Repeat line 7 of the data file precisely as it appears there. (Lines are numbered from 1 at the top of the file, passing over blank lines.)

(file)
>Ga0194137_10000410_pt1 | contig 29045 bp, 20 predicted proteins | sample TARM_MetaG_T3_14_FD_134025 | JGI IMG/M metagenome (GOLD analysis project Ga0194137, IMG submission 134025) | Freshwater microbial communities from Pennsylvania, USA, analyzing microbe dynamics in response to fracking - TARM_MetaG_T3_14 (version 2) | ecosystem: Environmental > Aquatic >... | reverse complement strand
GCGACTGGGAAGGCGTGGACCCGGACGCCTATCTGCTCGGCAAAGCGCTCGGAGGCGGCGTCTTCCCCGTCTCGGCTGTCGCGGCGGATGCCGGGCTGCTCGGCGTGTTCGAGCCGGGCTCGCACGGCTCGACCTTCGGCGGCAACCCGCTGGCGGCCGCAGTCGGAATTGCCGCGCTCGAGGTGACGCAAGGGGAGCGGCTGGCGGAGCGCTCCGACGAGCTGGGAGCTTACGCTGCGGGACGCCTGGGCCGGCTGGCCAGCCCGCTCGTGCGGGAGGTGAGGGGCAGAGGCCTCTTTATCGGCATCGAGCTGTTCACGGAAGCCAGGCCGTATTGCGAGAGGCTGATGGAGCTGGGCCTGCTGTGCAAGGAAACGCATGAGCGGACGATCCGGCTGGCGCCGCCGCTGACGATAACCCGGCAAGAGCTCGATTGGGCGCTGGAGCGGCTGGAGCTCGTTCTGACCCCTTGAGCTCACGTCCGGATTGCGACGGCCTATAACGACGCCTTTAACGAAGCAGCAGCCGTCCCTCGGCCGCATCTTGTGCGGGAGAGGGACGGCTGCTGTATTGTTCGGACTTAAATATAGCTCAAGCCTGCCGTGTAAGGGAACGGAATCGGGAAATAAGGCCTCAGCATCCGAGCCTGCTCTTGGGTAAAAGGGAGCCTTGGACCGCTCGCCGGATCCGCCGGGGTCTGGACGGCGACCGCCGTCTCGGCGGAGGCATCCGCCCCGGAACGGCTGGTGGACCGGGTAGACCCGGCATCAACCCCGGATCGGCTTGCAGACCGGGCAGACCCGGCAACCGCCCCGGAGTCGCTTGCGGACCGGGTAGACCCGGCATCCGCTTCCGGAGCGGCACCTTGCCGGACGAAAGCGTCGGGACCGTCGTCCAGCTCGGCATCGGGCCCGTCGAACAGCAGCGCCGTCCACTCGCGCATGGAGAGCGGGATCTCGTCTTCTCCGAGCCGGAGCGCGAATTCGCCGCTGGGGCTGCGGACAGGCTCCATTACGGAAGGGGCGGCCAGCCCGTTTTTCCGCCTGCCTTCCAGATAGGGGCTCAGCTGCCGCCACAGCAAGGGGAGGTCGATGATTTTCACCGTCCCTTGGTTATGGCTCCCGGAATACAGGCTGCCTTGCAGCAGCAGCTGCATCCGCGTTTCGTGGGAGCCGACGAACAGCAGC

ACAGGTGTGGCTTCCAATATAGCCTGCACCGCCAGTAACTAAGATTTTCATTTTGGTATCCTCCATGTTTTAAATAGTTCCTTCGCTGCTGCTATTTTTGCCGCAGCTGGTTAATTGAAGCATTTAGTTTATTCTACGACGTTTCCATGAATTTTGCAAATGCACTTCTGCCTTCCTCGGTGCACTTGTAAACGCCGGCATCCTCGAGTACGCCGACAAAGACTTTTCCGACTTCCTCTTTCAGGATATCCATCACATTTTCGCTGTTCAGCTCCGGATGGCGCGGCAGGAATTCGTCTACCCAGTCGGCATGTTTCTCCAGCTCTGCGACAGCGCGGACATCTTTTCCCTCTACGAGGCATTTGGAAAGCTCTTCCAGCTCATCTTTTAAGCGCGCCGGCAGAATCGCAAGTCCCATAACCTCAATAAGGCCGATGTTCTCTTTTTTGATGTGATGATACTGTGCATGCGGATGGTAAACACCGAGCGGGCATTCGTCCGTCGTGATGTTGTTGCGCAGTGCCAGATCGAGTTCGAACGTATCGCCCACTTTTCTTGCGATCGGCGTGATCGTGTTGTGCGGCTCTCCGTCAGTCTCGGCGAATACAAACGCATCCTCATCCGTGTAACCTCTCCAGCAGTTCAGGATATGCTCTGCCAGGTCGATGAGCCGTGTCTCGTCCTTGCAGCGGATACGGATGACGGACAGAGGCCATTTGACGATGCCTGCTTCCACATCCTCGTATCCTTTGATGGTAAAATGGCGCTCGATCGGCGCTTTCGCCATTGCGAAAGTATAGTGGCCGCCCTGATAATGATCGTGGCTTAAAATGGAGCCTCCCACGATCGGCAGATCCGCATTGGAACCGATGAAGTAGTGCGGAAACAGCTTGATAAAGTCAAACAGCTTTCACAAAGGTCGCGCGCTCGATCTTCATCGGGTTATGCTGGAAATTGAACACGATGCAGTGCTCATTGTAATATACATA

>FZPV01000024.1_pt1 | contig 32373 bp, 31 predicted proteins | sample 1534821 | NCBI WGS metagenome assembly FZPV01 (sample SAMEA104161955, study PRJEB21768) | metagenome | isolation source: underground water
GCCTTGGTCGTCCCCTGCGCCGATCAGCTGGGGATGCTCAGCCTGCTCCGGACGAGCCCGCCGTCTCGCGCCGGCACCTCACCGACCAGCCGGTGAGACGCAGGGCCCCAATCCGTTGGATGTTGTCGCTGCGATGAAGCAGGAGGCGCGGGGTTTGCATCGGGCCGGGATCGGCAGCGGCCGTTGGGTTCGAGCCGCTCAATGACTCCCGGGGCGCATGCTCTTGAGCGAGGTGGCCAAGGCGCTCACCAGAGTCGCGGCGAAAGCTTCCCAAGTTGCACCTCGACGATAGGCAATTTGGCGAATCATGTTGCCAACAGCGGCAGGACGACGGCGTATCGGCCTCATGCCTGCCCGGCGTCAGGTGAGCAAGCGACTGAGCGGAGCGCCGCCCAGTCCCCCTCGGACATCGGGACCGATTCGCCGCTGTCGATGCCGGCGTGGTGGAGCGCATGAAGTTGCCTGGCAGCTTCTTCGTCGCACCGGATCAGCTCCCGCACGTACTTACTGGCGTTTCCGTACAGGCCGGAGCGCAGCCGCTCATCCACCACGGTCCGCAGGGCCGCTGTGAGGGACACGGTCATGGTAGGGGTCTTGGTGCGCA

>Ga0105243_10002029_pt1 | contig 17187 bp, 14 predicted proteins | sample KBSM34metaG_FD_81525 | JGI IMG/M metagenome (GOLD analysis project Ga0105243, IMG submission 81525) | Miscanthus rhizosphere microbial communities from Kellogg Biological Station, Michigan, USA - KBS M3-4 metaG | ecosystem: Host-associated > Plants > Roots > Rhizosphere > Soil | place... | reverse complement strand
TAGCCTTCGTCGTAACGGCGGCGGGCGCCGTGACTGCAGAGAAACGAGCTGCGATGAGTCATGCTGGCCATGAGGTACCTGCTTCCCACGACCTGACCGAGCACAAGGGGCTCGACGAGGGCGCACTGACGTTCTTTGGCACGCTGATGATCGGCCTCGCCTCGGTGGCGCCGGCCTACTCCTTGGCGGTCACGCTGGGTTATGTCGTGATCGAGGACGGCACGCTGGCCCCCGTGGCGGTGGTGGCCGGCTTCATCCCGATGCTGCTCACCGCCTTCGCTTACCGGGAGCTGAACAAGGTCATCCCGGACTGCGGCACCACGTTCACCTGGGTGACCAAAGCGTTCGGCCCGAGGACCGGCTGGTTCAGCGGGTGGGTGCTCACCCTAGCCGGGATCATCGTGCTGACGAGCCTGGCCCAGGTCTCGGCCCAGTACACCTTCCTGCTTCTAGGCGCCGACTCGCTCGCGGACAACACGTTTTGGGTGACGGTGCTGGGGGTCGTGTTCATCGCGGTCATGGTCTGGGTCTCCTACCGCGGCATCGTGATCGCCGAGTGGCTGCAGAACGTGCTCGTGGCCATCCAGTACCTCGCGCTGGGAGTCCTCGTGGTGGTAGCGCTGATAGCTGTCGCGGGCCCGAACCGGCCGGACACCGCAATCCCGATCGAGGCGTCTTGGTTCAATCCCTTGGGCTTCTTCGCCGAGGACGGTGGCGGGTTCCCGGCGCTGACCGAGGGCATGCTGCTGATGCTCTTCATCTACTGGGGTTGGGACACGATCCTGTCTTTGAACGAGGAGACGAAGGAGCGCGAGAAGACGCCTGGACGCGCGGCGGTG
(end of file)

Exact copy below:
TAGCCTTCGTCGTAACGGCGGCGGGCGCCGTGACTGCAGAGAAACGAGCTGCGATGAGTCATGCTGGCCATGAGGTACCTGCTTCCCACGACCTGACCGAGCACAAGGGGCTCGACGAGGGCGCACTGACGTTCTTTGGCACGCTGATGATCGGCCTCGCCTCGGTGGCGCCGGCCTACTCCTTGGCGGTCACGCTGGGTTATGTCGTGATCGAGGACGGCACGCTGGCCCCCGTGGCGGTGGTGGCCGGCTTCATCCCGATGCTGCTCACCGCCTTCGCTTACCGGGAGCTGAACAAGGTCATCCCGGACTGCGGCACCACGTTCACCTGGGTGACCAAAGCGTTCGGCCCGAGGACCGGCTGGTTCAGCGGGTGGGTGCTCACCCTAGCCGGGATCATCGTGCTGACGAGCCTGGCCCAGGTCTCGGCCCAGTACACCTTCCTGCTTCTAGGCGCCGACTCGCTCGCGGACAACACGTTTTGGGTGACGGTGCTGGGGGTCGTGTTCATCGCGGTCATGGTCTGGGTCTCCTACCGCGGCATCGTGATCGCCGAGTGGCTGCAGAACGTGCTCGTGGCCATCCAGTACCTCGCGCTGGGAGTCCTCGTGGTGGTAGCGCTGATAGCTGTCGCGGGCCCGAACCGGCCGGACACCGCAATCCCGATCGAGGCGTCTTGGTTCAATCCCTTGGGCTTCTTCGCCGAGGACGGTGGCGGGTTCCCGGCGCTGACCGAGGGCATGCTGCTGATGCTCTTCATCTACTGGGGTTGGGACACGATCCTGTCTTTGAACGAGGAGACGAAGGAGCGCGAGAAGACGCCTGGACGCGCGGCGGTG